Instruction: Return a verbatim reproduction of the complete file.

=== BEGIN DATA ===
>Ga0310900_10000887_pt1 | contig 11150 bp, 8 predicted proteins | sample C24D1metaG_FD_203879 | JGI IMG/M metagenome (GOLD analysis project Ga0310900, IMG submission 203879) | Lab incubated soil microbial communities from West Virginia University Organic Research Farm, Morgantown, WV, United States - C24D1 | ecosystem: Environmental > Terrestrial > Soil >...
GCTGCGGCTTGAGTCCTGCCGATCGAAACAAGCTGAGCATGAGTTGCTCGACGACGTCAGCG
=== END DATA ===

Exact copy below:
>Ga0310900_10000887_pt1 | contig 11150 bp, 8 predicted proteins | sample C24D1metaG_FD_203879 | JGI IMG/M metagenome (GOLD analysis project Ga0310900, IMG submission 203879) | Lab incubated soil microbial communities from West Virginia University Organic Research Farm, Morgantown, WV, United States - C24D1 | ecosystem: Environmental > Terrestrial > Soil >...
GCTGCGGCTTGAGTCCTGCCGATCGAAACAAGCTGAGCATGAGTTGCTCGACGACGTCAGCG